As a fond, regular patron of your home computer, you're bound have to come across an accessory that
utilizes a USB connection on your computer. The ubiquitous rectangle plugs have grown in importance as the
years went by - to the point that they were moved from the back of the computer to the front. The four wires
inside the wire carry data and electricity for your mouse, your printer, lights, fans, Internet connection, even a
There's no problem here - the plug that goes into your computer is aways the same, with four connections and
rectangular shape. The bug is at the other end of the wire, where it plugs into your device. That plug is almost
never the same as the computer end, instead it's some specialized shape that only goes with the device it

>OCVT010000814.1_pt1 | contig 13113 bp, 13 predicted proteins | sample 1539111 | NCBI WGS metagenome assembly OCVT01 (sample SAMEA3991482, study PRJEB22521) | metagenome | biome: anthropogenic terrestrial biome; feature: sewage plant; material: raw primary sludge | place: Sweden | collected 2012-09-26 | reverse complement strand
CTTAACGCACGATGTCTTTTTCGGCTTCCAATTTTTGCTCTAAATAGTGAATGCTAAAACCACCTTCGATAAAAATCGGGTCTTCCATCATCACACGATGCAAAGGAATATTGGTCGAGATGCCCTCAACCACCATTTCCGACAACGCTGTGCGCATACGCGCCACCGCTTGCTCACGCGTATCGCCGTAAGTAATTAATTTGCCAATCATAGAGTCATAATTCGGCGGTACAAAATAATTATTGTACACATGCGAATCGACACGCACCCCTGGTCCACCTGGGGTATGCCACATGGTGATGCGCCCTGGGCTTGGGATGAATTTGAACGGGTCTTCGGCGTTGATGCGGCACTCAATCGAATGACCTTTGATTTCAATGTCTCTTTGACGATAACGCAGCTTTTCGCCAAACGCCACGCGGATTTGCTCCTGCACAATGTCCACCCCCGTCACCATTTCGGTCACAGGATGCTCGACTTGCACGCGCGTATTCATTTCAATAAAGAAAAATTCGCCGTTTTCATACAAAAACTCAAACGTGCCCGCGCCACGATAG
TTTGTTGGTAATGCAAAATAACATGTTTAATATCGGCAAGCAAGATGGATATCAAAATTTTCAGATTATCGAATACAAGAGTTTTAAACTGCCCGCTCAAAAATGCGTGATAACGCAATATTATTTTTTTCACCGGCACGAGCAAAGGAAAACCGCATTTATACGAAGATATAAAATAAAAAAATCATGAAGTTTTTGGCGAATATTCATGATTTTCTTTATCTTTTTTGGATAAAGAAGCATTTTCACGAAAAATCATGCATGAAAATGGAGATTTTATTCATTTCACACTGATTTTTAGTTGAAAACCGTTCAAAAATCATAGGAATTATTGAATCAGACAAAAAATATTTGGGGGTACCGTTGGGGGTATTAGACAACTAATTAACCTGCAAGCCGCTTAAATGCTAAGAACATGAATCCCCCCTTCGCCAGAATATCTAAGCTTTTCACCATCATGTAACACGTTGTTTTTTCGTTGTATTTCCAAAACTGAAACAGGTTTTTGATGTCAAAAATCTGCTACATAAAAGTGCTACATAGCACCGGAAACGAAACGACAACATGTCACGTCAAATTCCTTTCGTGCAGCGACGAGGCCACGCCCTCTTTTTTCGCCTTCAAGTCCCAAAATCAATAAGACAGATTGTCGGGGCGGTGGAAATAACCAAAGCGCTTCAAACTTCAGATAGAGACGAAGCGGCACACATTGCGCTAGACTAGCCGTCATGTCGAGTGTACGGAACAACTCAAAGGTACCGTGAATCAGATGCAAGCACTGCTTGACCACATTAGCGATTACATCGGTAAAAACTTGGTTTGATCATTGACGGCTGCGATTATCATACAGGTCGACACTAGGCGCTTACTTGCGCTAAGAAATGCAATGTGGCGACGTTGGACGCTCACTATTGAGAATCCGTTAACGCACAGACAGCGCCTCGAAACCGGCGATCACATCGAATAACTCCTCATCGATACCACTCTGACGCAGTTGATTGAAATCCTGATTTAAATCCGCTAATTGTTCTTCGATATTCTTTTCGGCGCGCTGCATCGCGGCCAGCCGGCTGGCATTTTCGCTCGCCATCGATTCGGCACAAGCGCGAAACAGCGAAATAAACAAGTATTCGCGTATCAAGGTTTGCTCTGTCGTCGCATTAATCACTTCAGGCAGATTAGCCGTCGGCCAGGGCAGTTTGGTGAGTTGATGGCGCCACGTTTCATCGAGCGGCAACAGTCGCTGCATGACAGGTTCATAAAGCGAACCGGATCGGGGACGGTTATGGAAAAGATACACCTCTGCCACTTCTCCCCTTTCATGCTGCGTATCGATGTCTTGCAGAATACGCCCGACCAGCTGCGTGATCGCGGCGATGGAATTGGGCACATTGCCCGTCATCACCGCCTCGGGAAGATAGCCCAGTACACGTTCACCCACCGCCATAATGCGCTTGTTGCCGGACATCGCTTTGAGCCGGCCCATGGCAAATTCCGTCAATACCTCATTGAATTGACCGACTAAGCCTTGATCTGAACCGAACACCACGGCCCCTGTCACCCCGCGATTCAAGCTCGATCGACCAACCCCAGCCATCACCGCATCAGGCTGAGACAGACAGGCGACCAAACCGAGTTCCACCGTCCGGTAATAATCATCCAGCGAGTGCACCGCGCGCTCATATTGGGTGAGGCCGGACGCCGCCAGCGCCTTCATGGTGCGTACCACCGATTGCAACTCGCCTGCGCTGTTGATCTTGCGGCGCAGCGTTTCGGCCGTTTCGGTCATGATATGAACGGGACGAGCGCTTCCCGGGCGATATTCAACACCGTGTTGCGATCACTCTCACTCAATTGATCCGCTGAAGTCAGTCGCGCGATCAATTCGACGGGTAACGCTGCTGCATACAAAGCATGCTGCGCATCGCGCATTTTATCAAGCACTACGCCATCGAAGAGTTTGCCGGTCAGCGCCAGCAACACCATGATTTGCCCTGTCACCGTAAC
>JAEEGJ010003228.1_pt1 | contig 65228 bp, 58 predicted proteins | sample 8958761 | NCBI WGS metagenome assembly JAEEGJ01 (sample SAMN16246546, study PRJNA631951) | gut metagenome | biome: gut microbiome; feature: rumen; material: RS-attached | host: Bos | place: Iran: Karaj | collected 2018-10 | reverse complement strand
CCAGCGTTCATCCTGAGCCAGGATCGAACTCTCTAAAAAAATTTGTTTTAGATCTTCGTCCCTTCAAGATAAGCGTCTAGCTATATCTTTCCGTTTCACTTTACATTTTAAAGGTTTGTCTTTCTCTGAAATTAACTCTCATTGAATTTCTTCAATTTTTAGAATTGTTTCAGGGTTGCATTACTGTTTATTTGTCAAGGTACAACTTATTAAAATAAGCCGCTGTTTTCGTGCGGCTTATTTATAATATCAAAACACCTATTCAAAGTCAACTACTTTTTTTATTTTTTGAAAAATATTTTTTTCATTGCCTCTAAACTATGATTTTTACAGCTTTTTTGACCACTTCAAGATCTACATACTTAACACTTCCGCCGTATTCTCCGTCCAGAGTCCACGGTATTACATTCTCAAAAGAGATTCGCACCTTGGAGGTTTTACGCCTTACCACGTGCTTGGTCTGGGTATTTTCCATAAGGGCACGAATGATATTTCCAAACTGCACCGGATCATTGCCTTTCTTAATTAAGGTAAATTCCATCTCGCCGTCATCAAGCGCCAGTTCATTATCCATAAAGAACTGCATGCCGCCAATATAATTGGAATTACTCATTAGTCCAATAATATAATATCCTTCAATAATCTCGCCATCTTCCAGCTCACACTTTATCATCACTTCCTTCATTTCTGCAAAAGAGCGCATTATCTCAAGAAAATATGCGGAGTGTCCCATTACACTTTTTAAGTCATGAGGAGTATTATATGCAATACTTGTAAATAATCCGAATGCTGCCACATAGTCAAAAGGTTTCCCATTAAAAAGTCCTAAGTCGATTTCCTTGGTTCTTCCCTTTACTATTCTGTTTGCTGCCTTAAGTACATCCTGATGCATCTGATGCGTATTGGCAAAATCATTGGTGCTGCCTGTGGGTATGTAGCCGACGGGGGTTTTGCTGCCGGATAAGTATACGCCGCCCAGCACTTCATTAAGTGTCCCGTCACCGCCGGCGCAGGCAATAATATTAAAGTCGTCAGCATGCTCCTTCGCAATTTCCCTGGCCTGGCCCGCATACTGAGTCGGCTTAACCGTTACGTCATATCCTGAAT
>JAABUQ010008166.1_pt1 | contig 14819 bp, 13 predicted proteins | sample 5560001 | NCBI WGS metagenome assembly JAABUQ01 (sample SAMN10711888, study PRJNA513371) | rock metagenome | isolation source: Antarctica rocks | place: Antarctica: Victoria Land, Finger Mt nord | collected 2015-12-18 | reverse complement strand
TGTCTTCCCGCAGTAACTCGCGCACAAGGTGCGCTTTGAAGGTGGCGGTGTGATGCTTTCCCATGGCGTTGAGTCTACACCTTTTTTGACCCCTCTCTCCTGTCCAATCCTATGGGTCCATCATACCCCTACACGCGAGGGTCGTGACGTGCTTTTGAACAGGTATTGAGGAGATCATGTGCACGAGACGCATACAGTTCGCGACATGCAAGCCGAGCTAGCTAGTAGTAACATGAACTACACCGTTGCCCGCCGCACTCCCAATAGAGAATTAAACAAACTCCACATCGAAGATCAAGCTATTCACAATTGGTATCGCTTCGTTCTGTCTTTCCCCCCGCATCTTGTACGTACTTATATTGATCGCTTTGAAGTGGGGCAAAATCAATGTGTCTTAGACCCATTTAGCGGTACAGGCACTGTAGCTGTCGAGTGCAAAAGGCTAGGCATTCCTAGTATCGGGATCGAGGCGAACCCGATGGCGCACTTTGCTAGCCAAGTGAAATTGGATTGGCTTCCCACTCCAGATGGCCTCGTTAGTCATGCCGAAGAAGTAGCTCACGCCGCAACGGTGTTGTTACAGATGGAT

came with. I never knew four wires could be arranged in so many combinations. I've seen wires that have five
wires at one end, and four at the other! Pretty soon, as you accumulate a junk pile of various cameras, drives,
and miniature refrigerators, as well as an assortment of wires to go with them. Whoever regulates USB (the
USB-IF) only regulates one end of the wire, but apparently doesn't do anything about the other end. I like the
computer rectangular plug, it's durable and easy to use. You can easily tell that it's properly inserted, and
there's no worry of bent pins or screws.
Why can't there just be one wire that works for all your devices? Why can't all devices use the same plug?
Instead, we have to deal with non-standard doohickeys and fill up our computer desk drawers with wires.
That's a waste of valuable space that can otherwise be used to store the devices themselves! I end up with
more cables than devices, and spend hours just matching the right cable to the device. And when the cables
are damaged, replacements are hard to find in stores.
Why can't USB cables just get along? At least manufacturers could label their cables so that users can match